The day started with a road walk. The trail went up an over a couple hills before dropping back down to Highway 188 to walk over a bridge. We decided to shave off a mile by walking the highway all the way to the bridge. By 7am we had crossed the bridge and were back on the trail climbing our first mountain of the day. The initial ascent was about 1,000 feet in just over 1.5 miles. It was beautiful because of the early morning light and views of the lake, but it was tough. We took a short break at the top to enjoy the views before continuing on. We had a lot more climbing ahead of us. Our goal was a campsite about 20 miles from the marina. Our resupply box had 6 days of food, which meant we would need to cover the 100ish miles in 6 days or less.

We got to cruise for a little while through fields of wild flowers before beginning yet another big climb for the day. We filled up with water and just tried to keep putting one foot in front of the other. This ascent felt like it came in waves, there would be a steep section but then a moderately flat stretch before again turning upwards. I think the worst part was that we could see the road crossing way off in the distance that we knew we’d eventually reach. We were on top of a ridge line working our way up the mountain. On either said of the trail were sprawling views of the lake and mountains and canyons beyond, all surrounded by blue skies. Wildflowers and cactus dotted the hillside, it looked like something out of a postcard. It’s hard to enjoy how pretty the landscape is when you’re heaving for breath and sweat is pouring down your face. Every time I’d stop to catch my breath I found myself looking around saying “wow”.

As we approached Mills Ridge trailhead, we could see a car. I turned to Truffles and told him I was trying really hard not to get my hopes up. On the AT, especially in the beginning, trail magic was a regular occurrence. Almost daily in Georgia I was greeted by trail angels cooking hot dogs or passing out cold drinks. We have encountered trail angels on the AZT, but none actually on the trail. So far all the trail angels we’ve met have been in town providing invaluable services for hikers. That is what made this experience so special, we weren’t expecting it at all. We walked into the parking lot and a man and a woman were sitting by their car in folding chairs. They asked if we wanted a drink and we threw our packs down and eagerly flipped open their cooler. Pimento and Radiator soon arrived and the four of us sat and chatted with the trail angels, Scott and Becky. We snacked on their chips and savored their cold drinks and company. They graciously invited us to ride back to their house with them to shower and do laundry, but we declined and chose to keep hiking. Stupid us! Scott and Becky were so kind and we said goodbye as we began yet another big climb for the day.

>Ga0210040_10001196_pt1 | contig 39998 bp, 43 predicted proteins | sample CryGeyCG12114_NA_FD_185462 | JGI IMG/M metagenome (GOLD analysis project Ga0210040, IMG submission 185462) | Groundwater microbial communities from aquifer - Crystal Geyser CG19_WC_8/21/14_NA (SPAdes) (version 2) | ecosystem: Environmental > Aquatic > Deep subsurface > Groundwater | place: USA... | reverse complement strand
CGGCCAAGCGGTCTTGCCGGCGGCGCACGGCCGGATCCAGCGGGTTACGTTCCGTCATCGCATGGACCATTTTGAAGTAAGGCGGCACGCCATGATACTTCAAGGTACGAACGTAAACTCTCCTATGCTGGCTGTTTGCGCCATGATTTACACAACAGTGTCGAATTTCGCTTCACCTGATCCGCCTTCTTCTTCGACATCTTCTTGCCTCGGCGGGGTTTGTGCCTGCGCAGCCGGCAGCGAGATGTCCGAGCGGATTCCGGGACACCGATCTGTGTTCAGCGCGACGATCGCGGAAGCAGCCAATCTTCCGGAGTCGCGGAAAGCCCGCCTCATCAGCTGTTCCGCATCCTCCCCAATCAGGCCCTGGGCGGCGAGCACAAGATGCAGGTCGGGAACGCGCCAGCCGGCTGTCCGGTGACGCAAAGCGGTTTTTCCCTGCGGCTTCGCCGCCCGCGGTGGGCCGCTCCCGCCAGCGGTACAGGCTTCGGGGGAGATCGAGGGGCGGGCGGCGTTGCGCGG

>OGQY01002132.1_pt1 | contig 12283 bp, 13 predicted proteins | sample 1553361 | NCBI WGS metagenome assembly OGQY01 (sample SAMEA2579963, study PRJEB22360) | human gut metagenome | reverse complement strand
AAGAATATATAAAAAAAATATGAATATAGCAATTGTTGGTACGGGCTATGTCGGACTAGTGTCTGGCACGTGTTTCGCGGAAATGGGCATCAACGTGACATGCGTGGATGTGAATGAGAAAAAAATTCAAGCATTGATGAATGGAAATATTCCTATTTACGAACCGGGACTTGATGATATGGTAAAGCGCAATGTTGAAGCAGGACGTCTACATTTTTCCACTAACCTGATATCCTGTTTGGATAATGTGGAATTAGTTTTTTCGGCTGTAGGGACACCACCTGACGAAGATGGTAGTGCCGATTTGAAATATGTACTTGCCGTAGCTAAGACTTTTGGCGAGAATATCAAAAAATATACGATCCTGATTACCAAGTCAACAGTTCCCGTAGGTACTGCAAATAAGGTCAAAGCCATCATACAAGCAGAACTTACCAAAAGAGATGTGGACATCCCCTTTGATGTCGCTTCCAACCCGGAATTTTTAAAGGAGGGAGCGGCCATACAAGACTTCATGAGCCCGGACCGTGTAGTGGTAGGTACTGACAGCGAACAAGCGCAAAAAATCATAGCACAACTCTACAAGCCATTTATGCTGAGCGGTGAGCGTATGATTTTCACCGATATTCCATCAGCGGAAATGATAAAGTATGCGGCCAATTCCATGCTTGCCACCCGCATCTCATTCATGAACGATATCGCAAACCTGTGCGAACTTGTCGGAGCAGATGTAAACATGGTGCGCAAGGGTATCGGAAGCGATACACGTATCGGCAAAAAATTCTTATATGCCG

The rest of the day can be summed up by saying we hiked uphill in the direct sun. It was about as fun as it sounds. In almost 18 total miles today, we did nearly 6,000 feet of elevation gain and 2,500 feet of descent. It was absolutely brutal! Hands down I think it was the hardest day on trail yet just because it never let up. The sun and the heat just made it all the more challenging. We had initially planned to go several miles farther, but by the time we all arrived at the water source by Adler Saddle trail, we were beat. We hadn’t seen many campsites all day (just because we were literally scaling the side of a mountain), but thankfully there were three decent spots tucked into the bushes near the creek. The four of us pitched our tents on somewhat slanted ground but were just glad to be finished for the day. We ate our dinners quickly and went to sleep as soon as it got dark. I think we’re all wiped after today.

Day 27: 12.6 miles (Little Pine Flat, mile 380.0)

This morning was probably my favorite so far! When we pitched our tents last night it was growing dark, so we didn’t know we were on a ridge with stunning views. Imagine my surprise when I peaked out of the tent and saw the sunrise over the lake! The warm glow of the sun slowly illuminated the world around us as we packed up our tents and began to get moving.

After the absolute beating we endured yesterday, we decided to change our itinerary. Rather than hiking into Pine in 6 days, we opted to hit up Becky and Scott, the trail angels we met yesterday, for a ride into Payson/Tonto Basin and take them up on their offer to stay with them for a night. This way we can get some extra food and not have to rush into Pine. That meant today was going to be an easier day!

We made quick work of the trail between our campsite the night before and the original site we had planned to stay. We got water from Shake Spring and Truffles even took a plunge in one of the pools! We hung out for a bit so he could dry off before heading down the trail.

We crossed over small ridges that still had obvious signs of fire damage. As dry as it is out here, I wasn’t surprised to read on FarOut about the 2020 Bush Fire that burned part of this section. We crossed another spring and collected enough water to get us the remaining 7 miles to camp.

The trail once again became an ATV road. We had great long range views as we walked. The road walking quickly got boring and we all out headphones in and tried to power through the last miles of the day. We arrived at camp around 1pm and it was lovely! Normally this would have just been a lunch break, but because of our change of itinerary we only had to do 12 total miles today. It was so nice to do absolutely nothing the rest of the evening! Everyone took naps and just lounged around our campsite. As we were eating dinner more and more people started appearing at the campsite. Thankfully it’s super spacious and we all gathered around to talk about our hike so far. There were probably 10 people here, which is a rarity! We’ve gotten used to camping just the three or four of us. Another short day tomorrow and town after that!